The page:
Today's magic number must be 26 -- as in 26 percent.
Because as if you ever needed proof that 26 percent of America -- that would be one out of every four people you see walking down the street, plus someone else's right ankle -- is totally bat-guano out-of-their-freakin'-minds crazy, check out this new poll just out:
The poll asked this question: "Do you think that Barack Obama legitimately won the Presidential election last year, or do you think that ACORN stole it for him?" The overall top-line is legitimately won, 62%, ACORN stole it, 26%.
Interestingly, it pairs nicely with this:
Respondents were asked: "When the president of the United States is traveling overseas, do you think it is appropriate for him to bow to a foreign leader if that is the country's custom or is it never appropriate for the president to bow to another leader?"
The numbers: Appropriate, 67%, Never appropriate, 26%. Even a majority of Republican respondents were okay with the bow, by a 53%-40% margin. Democrats weigh in at 84%-9%, and independents 62%-30%.
Now, how much do you wanna bet that those 26 percent in those two polls are exactly the same people! These are people who might as well walk the earth in a bubble made of plastic and little speakers blaring Glenn Beck and Rush Limbaugh 24 hours a day. People who will buy into any two-bit conspiracy theory that gets repeated enough -- remember that a) Obama won the 2008 election by 9.8 million popular votes and b) the known number of actual known fraudulent votes cast because of the voter registration crimes by ACORN workers who got paid for name like Mickey Mouse is zero and c) it's a long way from 0 to 9.8 million. And people who are easily distracted by the shiny object -- like the alleged symbolism of a presidential bow -- that will always lead the Drudge Report over the real issues of the day.
Now, 26 percent of America is indeed a lot of people. There's a bit more than 200 million voting-age Americans right now, so we're talking about more than 52 million red-blooded adults, enough folks to fill 1,000 Citizen Bank Parks with roughly 6 or 7 million more people to spare. Enough to put on a fairly impressive rally on the Mall in Washington if just a tiny percentage of them turned out. But there's another way to express 26 percent, and that would be as "Not 74 Percent," the too-silent majority group in this country that's a bit more inclined towards real commonsense solutions, to use a term that's been misappropriated by a former Alaska governor.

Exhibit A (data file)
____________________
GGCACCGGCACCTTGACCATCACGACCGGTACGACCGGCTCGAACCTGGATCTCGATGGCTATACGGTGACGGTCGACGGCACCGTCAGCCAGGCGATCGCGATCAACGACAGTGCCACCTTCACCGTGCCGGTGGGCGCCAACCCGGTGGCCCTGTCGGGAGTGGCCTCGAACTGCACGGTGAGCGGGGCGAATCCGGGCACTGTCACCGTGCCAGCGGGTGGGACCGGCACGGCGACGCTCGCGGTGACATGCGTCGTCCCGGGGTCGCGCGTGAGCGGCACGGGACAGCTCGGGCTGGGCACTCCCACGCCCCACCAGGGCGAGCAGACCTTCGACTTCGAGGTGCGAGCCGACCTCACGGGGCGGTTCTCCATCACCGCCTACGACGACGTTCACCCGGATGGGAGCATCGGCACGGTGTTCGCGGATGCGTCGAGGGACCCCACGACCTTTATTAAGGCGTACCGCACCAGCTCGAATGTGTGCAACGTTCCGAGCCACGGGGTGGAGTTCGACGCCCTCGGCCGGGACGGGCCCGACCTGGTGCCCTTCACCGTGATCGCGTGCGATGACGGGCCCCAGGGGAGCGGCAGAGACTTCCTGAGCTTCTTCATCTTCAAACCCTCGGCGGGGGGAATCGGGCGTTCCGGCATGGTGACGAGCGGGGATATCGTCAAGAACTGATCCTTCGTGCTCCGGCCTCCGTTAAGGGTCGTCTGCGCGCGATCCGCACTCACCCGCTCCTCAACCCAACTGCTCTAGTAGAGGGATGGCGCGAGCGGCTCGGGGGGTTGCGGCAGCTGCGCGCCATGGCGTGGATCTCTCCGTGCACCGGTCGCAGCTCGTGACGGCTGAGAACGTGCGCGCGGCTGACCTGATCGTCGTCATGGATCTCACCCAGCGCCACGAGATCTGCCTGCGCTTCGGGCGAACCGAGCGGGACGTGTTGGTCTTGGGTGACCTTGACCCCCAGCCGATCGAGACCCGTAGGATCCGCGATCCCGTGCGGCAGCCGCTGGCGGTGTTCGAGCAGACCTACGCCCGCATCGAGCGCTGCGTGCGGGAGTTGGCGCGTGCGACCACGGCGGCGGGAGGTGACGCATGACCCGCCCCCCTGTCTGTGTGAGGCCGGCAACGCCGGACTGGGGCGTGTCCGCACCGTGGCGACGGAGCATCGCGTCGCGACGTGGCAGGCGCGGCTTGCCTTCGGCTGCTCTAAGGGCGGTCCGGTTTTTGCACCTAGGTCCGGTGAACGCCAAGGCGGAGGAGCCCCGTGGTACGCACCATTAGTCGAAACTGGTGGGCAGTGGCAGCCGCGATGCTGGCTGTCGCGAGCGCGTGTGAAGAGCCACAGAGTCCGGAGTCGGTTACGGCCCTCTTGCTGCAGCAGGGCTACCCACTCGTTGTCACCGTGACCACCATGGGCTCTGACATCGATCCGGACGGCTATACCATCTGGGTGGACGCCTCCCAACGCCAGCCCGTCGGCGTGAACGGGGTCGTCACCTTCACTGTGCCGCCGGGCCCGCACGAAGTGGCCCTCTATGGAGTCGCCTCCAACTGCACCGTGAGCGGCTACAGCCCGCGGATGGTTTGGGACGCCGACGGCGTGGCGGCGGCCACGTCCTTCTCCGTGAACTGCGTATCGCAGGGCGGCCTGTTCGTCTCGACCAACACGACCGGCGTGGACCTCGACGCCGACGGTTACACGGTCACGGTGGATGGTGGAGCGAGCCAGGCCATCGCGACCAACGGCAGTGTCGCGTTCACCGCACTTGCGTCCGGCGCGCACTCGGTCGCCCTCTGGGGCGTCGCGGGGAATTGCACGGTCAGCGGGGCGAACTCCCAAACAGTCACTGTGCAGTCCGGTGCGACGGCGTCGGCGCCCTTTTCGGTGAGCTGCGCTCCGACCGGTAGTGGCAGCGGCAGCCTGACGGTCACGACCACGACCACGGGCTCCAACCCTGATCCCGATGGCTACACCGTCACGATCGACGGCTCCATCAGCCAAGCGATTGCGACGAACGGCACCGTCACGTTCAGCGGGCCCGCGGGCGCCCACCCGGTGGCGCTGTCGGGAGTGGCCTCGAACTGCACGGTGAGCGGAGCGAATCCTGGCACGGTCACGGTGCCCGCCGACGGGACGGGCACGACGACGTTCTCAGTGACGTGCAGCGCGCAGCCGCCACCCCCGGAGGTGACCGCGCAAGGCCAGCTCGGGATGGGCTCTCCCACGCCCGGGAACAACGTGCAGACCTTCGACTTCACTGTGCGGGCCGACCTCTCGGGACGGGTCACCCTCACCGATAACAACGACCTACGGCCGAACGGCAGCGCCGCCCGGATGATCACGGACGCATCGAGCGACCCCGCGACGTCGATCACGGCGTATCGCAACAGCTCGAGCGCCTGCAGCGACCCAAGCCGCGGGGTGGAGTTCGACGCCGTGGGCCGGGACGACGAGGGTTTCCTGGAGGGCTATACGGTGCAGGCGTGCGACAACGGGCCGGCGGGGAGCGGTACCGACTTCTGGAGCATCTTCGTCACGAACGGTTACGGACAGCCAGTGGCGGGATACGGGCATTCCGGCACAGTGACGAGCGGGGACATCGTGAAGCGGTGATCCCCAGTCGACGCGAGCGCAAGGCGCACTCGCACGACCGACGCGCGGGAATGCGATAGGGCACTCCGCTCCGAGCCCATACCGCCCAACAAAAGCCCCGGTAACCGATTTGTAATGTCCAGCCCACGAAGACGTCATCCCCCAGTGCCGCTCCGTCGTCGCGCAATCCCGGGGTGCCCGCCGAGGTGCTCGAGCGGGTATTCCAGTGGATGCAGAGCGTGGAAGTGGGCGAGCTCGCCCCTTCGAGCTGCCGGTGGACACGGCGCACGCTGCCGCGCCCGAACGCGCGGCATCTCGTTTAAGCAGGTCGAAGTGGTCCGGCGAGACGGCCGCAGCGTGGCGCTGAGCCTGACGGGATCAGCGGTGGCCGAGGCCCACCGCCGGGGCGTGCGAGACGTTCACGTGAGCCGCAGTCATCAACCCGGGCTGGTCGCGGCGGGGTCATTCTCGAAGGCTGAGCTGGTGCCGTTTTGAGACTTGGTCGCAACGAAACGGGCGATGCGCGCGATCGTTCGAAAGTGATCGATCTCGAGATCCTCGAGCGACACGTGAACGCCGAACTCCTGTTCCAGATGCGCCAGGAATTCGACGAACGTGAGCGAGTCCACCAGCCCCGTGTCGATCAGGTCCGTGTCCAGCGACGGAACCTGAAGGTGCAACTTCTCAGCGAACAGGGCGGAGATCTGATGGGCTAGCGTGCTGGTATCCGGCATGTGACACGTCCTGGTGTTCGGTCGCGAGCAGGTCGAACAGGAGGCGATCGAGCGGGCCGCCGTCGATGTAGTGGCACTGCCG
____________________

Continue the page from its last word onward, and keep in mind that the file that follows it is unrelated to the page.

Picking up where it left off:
But what if that 26 percent has influence beyond the trivial world of ACORN and presidential bowing? Check out where else these 26 percenters turn up:
When asked what kind of health care bill Congress should pass, 51 percent of Americans said a bill that contains a government-run health insurance plan, or "public option." Sixteen percent said a bill without a public option, while only 26 percent said they want no bill at all. Seven percent did not know or had no answer.
Now that's actually important. By the way, look who else is at 26 percent:
Just 11 percent of Democrats and 29 percent of independents believe Palin could be an effective president. Overall, 26 percent of Americans say she could be effective in the job.
Of course, you could argue that the 26 Percenters have been around for a few years, going back to the Bush administration:
Six in 10 Americans say the United States should join the Kyoto treaty on global warming, rejecting President Bush's economic arguments against the accord....However, in an ABCNEWS.com poll conducted a week ahead of Earth Day, 61 percent said the United States should join the treaty, while just 26 percent opposed it.
Which may explain this:
President George W. Bush's approval rating dropped to a record low, making him the least popular president since Richard Nixon, according to a new Newsweek poll... Twenty-six percent of Americans approve of the job Bush is doing, while a record 65 percent disapprove, including almost a third of Republicans, Newsweek said.
Now, I happen to think that 52 million Americans are people who ought to be heard, who have a right to make their views known and to stage protests if they need to. But too often -- aided by a media that tends to give a lot of extra weight to the 26 Percenters, especially when they make for a good story -- we're allowing the tail to wag the dog in these United States of America. This week, for example, we may learn that a handful of senators thwarts the electorate's expressed desire for a health care bill, because of fear of this 26 percent.
It's true -- as more and more conservatives started pointing out around, oh, around 2006 or so, that this nation is a republic and not a straight democracy. Legislators are elected to weigh what's most popular along with what is legal and also with what they think is morally right.
But when all is said and done, we need leaders who will fight like hell for the dreams of the 74 percent of America, not ones who kowtow to the sometimes paranoid fears of the 26 percent. That would be what I would call our 26 Percent Solution.